- Construction and Project Financing. Many of the large green projects take years to build and require long time-frames for completion and final funding. These projects will utilize the concepts and structures developed for both the construction and mining industry.
- Term Loans – Traditional Equipment Financing. To the extent that the project can acquire the required assets relatively quickly (or could acquire such assets utilizing existing cash flow and credit facilities), a borrower would apply for a loan to finance the specific project which would, to the extent possible, amortize over the life of the loan. As will be discussed in future e-alerts, this may be one of the greatest challenges as the life of some of these projects may be longer than banks traditionally desire to have the term loans outstanding.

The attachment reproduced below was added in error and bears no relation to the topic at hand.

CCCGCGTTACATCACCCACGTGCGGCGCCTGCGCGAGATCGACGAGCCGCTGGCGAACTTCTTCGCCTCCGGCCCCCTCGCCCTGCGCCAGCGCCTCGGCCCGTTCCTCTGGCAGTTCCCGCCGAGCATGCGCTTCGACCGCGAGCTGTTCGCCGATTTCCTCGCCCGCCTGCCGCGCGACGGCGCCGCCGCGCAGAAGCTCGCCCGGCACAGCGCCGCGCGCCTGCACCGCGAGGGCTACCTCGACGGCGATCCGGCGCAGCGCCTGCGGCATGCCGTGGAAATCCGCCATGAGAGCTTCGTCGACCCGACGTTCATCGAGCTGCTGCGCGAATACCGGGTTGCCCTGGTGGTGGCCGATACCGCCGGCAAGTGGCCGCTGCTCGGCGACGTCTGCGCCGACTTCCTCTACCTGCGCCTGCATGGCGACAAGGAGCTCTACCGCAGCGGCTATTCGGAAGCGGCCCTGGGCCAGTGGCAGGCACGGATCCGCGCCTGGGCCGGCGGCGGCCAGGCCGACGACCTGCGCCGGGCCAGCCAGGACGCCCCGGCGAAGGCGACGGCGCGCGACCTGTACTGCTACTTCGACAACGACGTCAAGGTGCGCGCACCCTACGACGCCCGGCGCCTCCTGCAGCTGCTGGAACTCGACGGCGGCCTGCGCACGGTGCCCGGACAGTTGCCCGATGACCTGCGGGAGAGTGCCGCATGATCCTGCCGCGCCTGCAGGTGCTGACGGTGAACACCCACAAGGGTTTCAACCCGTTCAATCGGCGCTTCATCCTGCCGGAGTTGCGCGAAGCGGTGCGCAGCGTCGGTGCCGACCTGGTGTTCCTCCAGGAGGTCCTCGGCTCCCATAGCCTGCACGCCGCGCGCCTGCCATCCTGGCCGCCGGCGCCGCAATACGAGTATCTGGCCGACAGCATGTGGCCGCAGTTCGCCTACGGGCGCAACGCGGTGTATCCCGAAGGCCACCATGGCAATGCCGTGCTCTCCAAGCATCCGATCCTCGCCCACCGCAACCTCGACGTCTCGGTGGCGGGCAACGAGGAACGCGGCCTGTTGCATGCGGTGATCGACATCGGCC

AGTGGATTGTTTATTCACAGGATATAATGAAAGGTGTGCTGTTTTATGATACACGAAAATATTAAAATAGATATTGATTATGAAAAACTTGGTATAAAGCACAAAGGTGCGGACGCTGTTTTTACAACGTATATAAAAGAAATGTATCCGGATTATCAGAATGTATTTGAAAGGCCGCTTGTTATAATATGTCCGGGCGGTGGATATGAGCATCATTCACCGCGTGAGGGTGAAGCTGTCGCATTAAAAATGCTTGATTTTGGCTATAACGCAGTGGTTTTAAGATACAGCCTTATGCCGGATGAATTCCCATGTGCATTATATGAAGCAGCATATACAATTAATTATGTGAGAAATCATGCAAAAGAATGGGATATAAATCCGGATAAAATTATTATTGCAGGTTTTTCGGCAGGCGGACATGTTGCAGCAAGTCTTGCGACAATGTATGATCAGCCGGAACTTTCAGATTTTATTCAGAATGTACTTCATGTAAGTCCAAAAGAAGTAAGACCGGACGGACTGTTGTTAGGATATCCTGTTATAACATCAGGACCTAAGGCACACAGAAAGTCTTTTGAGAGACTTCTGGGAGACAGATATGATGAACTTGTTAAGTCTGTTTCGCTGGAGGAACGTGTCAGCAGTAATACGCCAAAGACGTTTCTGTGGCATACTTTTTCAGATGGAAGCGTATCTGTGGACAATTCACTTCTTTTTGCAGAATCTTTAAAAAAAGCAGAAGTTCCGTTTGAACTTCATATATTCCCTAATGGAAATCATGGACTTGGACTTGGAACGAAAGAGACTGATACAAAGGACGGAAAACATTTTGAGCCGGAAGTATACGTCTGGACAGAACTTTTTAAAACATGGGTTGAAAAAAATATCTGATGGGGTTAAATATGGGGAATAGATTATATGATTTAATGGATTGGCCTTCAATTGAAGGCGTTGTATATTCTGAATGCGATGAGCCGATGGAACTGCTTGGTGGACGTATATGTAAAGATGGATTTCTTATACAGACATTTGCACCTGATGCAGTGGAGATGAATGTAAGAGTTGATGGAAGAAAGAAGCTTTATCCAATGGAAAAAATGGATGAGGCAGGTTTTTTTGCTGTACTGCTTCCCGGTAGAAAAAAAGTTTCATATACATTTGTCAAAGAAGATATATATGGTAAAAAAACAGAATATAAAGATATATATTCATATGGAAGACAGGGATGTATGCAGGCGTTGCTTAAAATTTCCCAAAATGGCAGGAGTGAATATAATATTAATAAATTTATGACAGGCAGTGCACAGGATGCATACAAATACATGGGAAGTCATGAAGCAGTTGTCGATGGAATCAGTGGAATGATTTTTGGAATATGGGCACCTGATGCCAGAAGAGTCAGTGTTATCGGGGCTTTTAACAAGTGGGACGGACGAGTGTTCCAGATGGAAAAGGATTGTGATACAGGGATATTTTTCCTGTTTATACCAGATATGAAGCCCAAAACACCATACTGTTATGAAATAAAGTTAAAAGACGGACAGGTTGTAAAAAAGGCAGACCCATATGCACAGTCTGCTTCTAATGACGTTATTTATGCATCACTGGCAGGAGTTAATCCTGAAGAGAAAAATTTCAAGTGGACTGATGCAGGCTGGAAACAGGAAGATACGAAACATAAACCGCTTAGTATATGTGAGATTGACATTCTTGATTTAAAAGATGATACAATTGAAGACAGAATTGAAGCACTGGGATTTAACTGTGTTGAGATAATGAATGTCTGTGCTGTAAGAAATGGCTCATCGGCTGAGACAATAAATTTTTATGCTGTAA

- Asset/Equipment Finance. Lease payments will be tied to future revenue streams or cost reductions and/or carbon credit. Much like a term loan, this structure finances the acquisition of assets which would qualify for a green loan. The difference with this structure is that the repayment of the loan is tied to either future revenue structures or defined cost savings. For example, if the project is renewable energy production, then the payments would be tied to the energy that is produced. This can be particularly important if there is seasonality in energy production. In addition, and this is an area that is not yet fully defined, many of the projects will qualify the borrower for carbon credits which can then be sold to repay the advance.
Benefits of a Green Loan